Jermaine Turner has a chance to make a bit of basketball history he didn't even know about on Saturday night.
“Fab's still playing,” the Killester big man roared excitedly. Fabulous Flournoy, the 43 year-old player coach of Newcastle Eagles, won the British Cup a couple of weeks ago.
Turner used to play with Flournoy – and, yes, Fabulous is his real name – in New York when both men were a lot younger. The 42 year-old Killester man can make it two cup titles for two 40 plus players in two countries in the space of a month.
Age is always among the first things mentioned when Turner comes up. Despite being the elder statesman of the Irish Superleague, Turner continues to record astonishing statistics.
“When you get to my age, you don't get many chances to play at this stage. I remember watching the cup final the first time I arrived in Ireland and I spent my whole career trying to get to that moment. We won it in 2010 and since then I've been trying to re-create that moment,” said Turner.
“The young guys on the team like Ciaran Rowe, Paddy Sullivan, and Al Casey, keep me motivated. I'm not as athletic as I used to be, the guys get on me in practice, but my game has evolved. I'm more of an outside shooter than I was before, I've never taken this many threes in my life.”
Those threes played a big factor in Turner's extraordinary performance in Killester's semi-final win over UCD Marian and the diversity in his game is going to be crucial for Killester on Saturday night. Turner is going to taking on players who aren't just a lot younger than him, he's giving up a serious difference in height. Jose Gil Narbon, on Killester's opponents Swords Thunder, is 6'10” while Turner is a comparitively under-sized 6'5”.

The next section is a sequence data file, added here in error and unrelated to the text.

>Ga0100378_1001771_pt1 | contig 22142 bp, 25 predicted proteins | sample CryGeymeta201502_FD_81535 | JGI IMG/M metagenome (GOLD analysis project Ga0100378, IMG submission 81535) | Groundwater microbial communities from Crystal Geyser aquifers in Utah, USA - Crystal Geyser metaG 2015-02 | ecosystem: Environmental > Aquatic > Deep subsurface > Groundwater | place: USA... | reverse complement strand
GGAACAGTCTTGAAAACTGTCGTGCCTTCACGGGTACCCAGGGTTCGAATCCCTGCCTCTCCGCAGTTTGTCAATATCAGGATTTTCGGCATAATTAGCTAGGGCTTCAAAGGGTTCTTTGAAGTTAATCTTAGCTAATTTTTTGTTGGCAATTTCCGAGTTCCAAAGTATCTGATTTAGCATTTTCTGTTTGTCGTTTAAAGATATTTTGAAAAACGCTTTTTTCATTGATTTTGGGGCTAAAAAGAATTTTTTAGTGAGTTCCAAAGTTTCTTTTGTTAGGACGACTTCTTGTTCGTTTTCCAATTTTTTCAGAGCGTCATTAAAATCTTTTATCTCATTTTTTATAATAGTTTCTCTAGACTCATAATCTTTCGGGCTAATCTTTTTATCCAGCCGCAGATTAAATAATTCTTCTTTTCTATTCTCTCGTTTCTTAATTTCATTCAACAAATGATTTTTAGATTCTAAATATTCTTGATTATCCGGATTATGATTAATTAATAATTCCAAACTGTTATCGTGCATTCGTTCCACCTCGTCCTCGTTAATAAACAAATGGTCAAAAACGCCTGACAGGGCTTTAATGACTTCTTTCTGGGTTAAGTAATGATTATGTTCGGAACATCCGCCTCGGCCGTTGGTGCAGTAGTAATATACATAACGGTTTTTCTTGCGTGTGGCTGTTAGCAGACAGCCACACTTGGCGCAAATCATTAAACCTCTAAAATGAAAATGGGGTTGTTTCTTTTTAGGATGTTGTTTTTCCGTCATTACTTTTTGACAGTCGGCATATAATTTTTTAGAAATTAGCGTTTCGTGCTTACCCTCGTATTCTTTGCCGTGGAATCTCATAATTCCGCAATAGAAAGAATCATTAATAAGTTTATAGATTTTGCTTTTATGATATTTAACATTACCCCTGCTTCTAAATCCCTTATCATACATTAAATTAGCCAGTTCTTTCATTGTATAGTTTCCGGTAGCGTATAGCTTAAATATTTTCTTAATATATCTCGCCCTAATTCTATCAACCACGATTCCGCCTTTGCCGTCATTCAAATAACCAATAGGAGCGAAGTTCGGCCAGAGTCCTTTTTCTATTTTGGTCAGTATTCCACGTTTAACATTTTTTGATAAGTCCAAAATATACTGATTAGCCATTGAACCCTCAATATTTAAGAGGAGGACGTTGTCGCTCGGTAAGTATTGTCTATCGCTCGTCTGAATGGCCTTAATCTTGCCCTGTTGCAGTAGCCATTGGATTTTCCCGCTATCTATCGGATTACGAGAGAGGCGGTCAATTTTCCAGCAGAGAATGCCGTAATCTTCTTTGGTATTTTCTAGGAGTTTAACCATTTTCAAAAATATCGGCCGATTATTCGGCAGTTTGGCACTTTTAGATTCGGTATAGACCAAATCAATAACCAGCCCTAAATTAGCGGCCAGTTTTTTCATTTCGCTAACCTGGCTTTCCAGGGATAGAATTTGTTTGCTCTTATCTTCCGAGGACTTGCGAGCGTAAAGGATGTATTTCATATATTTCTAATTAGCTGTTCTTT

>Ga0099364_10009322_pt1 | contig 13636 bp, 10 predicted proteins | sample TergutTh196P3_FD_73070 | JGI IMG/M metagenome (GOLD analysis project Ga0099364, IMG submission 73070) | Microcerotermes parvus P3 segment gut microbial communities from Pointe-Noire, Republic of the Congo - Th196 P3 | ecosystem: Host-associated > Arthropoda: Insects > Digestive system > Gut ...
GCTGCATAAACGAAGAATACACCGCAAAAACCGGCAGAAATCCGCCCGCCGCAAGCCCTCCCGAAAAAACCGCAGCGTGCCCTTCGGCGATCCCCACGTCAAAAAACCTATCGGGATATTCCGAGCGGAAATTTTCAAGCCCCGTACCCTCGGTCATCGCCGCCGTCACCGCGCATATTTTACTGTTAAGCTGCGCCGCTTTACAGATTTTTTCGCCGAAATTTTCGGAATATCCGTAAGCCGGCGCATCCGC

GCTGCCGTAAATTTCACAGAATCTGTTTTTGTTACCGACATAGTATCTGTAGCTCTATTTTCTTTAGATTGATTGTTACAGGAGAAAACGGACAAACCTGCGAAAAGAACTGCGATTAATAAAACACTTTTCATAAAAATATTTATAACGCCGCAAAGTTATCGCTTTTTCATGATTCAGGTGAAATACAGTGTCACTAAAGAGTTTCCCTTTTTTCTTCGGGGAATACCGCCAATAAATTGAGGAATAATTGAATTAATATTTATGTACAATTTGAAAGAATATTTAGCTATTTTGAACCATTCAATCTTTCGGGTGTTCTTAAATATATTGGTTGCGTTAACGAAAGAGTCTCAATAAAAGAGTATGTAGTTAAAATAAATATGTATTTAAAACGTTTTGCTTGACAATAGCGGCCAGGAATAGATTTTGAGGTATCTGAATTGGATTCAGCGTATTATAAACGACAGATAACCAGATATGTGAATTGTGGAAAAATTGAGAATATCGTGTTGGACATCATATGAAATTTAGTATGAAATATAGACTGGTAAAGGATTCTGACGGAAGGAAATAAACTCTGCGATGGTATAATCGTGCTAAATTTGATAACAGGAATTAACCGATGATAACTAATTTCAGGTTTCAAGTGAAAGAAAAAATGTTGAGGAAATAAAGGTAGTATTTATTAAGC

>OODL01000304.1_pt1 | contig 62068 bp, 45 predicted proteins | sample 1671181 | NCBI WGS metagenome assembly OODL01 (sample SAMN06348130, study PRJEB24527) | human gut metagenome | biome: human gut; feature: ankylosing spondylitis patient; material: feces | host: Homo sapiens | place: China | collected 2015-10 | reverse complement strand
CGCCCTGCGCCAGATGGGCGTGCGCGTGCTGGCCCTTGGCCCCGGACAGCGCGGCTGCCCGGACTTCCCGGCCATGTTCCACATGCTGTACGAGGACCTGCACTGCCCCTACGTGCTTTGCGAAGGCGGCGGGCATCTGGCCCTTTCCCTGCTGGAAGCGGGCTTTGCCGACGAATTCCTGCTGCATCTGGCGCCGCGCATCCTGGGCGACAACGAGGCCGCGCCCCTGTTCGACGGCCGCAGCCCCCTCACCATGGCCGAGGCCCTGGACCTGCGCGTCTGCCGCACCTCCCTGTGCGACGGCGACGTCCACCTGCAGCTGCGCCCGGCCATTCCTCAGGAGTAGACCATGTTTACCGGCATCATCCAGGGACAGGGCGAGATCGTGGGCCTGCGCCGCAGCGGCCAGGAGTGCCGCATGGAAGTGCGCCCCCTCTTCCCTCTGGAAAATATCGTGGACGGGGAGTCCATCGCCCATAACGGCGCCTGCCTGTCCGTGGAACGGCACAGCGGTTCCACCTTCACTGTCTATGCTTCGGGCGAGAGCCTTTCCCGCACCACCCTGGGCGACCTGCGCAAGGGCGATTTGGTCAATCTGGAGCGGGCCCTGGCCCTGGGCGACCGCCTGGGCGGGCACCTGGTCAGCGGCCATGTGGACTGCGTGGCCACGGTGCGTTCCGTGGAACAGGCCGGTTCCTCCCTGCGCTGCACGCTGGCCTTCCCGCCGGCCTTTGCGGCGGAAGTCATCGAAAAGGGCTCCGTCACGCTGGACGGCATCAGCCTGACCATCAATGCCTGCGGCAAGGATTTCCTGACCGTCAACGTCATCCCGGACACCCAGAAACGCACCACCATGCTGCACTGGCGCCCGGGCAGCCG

“It's always a challenge when you are going against a guy like Narbon, he's 6'10” and athletic. I've always played against bigger guys so I've learned to adjust my game,” said Turner.
Narbon has similarly high views of Turner's game. The Spaniard has battled the American veteran a few times now and sees plenty to respect about the way Turner plays.
“He's a really good player, it's tough to play against him. In the last game, he was defending me. He's older but he has a perfect physique, he jumps, he can shoot, he can do everything. It's going to be difficult but let's see what happens,” said Narbon.
The chance to go up against players with the size and strength of Narbon with silverware on the line drives Turner to keep going so late in his career.
“This is what we play for. Last year in the locker room, after we lost the semi-final, I was in an emotional state because I felt I'd let the team down. All of the time since then has been focused on getting here. We're 40 minutes away from winning now.”
The Killester team has been through a few changes on the road to the cup final. Paddy Sullivan began the season as a starter but is now used in more of an impact sub role off the bench.
“I enjoy it because it's a bit different. I was starting a bit before Christmas but I changed to this and it's worked out well for us,” said Sullivan.
He’ll definitely be divided. He bleeds black and orange, he loves Killester and I’m sure he wishes he could be here